The COVID-19 study found that exposure to a virus that causes the common cold can confer protection against SARS-CoV-2 infection.
A study published Tuesday in the Journal of Experimental Medicine found that rhinovirus, a common respiratory virus, triggers interferon-stimulated gene activity. These genes trigger early response molecules in the immune system that can stop replication of the SARS-CoV-2 virus, which causes COVID-19, in cold-infected respiratory tissues, the researchers say.
According to the study’s lead author, Ellen Foxman, assistant professor at Yale School of Medicine (USA), activation of these defense mechanisms in the early stages of COVID-19 infection holds promise for preventing or treating the infection.
One way to do this is to treat patients with interferons, an immune system protein that is also available in drug form, Foxman said. “But it all depends on the timing,” he said.
Previous work has shown that, in late-stage COVID-19 disease, elevated interferon levels are associated with worse disease progression and may promote overactive immune responses. However, recent genetic studies suggest that interferon-stimulated genes may also be protective in COVID-19 infection.
The researchers wanted to study this defense system in the early stages of COVID-19 infection. They decided to investigate whether rhinoviruses could have a beneficial effect against SARS-CoV-2.
However, the researchers found that COVID-19 replication was completely stopped in tissue exposed to rhinovirus. When antiviral protection was blocked, SARS-CoV-2 was able to replicate in respiratory tissue previously exposed to rhinovirus.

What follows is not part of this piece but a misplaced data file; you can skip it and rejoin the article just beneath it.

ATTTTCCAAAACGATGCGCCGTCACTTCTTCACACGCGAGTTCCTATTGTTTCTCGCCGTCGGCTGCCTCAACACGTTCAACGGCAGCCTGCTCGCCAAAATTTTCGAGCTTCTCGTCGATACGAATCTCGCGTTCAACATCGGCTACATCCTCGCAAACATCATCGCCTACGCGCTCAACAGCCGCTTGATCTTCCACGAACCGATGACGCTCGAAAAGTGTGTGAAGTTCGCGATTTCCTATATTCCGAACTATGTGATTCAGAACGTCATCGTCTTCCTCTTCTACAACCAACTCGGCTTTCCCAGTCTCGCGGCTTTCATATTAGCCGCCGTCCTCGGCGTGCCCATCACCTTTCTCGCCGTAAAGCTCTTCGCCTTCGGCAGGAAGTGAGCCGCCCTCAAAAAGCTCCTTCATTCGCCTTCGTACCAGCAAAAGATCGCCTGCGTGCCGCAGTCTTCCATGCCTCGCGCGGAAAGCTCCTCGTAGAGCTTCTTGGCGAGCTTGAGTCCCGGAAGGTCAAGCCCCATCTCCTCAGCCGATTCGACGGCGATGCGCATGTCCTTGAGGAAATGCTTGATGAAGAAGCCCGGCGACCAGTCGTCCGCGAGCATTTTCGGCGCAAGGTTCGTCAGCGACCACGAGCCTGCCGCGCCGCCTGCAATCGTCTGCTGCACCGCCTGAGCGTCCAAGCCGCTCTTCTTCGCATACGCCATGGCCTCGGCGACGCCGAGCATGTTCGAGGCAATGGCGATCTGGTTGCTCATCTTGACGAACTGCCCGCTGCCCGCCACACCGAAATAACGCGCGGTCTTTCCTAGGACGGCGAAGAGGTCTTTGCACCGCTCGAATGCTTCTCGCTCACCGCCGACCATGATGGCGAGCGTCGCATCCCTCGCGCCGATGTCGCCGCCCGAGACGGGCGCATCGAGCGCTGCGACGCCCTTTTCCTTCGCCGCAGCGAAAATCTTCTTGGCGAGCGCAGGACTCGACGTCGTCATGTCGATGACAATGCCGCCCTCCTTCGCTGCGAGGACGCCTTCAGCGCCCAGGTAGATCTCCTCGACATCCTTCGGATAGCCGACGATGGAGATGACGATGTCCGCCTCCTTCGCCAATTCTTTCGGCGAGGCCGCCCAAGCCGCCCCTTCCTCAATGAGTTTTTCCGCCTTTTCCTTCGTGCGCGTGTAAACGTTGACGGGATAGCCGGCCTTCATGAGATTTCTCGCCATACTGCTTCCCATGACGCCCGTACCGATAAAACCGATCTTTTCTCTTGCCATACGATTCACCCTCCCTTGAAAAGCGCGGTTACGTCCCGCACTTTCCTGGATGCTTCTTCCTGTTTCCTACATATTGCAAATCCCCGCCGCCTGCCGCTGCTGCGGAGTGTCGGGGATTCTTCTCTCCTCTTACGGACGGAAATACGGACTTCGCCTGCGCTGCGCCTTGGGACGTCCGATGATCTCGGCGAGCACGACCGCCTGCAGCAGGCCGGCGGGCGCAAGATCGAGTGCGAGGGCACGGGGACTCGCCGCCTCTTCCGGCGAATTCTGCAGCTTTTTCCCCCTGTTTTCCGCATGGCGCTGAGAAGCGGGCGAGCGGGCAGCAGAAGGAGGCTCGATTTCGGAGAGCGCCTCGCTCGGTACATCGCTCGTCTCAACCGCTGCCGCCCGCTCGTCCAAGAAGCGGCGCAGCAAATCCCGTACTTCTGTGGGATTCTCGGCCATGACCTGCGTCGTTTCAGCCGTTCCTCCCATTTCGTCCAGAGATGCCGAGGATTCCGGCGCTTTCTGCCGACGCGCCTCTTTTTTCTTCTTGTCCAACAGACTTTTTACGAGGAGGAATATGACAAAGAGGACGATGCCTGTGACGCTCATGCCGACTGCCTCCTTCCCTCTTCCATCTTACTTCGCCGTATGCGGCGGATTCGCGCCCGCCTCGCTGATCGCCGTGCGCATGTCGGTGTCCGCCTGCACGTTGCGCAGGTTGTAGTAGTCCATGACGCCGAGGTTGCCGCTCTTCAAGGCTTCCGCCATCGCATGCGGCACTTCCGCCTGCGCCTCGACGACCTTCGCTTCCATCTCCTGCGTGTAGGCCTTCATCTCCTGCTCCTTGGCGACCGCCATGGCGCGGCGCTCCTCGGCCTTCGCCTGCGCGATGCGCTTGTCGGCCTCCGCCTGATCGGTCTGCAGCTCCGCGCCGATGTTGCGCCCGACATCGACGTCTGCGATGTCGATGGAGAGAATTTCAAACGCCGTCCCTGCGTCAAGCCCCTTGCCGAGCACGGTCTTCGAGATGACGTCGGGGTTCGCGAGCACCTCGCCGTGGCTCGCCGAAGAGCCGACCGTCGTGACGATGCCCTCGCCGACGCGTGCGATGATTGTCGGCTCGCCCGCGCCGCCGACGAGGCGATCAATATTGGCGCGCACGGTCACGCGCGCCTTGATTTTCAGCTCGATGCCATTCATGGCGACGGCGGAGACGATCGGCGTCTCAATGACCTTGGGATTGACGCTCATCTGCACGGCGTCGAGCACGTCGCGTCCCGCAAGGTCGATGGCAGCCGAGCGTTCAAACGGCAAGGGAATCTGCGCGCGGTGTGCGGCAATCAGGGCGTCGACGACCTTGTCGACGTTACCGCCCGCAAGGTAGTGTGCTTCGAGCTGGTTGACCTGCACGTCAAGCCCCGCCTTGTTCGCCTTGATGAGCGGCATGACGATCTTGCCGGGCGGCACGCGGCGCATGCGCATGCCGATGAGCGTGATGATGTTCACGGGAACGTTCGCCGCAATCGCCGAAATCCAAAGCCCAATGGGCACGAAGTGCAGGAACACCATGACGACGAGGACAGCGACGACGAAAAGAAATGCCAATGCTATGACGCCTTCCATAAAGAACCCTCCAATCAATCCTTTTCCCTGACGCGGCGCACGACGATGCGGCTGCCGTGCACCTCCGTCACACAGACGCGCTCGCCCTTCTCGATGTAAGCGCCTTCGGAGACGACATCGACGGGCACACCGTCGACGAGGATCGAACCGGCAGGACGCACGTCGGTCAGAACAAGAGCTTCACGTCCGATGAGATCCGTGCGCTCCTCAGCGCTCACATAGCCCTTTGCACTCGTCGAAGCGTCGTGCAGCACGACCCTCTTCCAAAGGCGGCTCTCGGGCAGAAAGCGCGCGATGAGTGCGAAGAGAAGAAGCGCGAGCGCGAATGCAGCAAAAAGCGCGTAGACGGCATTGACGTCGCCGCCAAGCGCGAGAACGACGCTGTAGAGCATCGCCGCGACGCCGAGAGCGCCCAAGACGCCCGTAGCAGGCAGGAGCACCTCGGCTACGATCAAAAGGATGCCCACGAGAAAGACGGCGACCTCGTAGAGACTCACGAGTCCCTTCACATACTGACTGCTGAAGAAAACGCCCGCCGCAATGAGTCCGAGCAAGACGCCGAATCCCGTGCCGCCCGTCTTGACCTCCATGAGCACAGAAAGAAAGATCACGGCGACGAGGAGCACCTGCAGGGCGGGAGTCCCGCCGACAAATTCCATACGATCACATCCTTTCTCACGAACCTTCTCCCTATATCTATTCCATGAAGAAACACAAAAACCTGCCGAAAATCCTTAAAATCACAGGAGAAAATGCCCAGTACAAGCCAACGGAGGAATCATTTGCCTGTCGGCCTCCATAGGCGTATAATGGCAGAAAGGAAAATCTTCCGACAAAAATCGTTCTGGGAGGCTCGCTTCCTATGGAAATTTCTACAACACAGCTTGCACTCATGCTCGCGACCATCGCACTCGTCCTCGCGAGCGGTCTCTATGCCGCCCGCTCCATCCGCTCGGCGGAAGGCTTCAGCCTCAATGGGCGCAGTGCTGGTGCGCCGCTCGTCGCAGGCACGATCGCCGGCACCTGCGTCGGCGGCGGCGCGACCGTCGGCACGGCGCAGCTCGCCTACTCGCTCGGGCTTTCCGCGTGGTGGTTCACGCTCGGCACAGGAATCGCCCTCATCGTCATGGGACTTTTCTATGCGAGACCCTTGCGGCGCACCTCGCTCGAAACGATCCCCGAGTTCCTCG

The same protectants delayed SARS-CoV-2 infection by SARS pneumonia even in the absence of rhinovirus, but only when the infectious dose was low. This suggests that viral load at the time of infection is a key determinant of whether the organism can effectively fight infection, the researchers said.
The research team also examined nasal swab samples from patients diagnosed near the onset of infection. They showed rapid growth of SARS-CoV-2 in the first days after infection, followed by activation of the body’s defenses.
According to their findings, the virus tends to replicate rapidly in the first days of infection, before the host’s defenses kick in, doubling in size approximately every six hours, as seen in the laboratory. The virus grew even faster in some patients, the researchers found.
“There appears to be a favorable viral point early in COVID-19 disease where the virus replicates exponentially before eliciting a strong protective response,” Foxman said. He explained that treatment with interferon is promising, but can be difficult because it is most effective in the first few days after infection, when many people have no symptoms.
In theory, interferon treatment could be used as a preventive measure in high-risk individuals who have had close contact with others diagnosed with COVID-19, they said. COVID-19 interferon is currently being tested and so far has shown potential benefit in the early stages of infection, but not when administered later.
These findings may explain why infection rates for other viruses, such as influenza, tend to be lower during times of the year when colds are prevalent, Foxman said.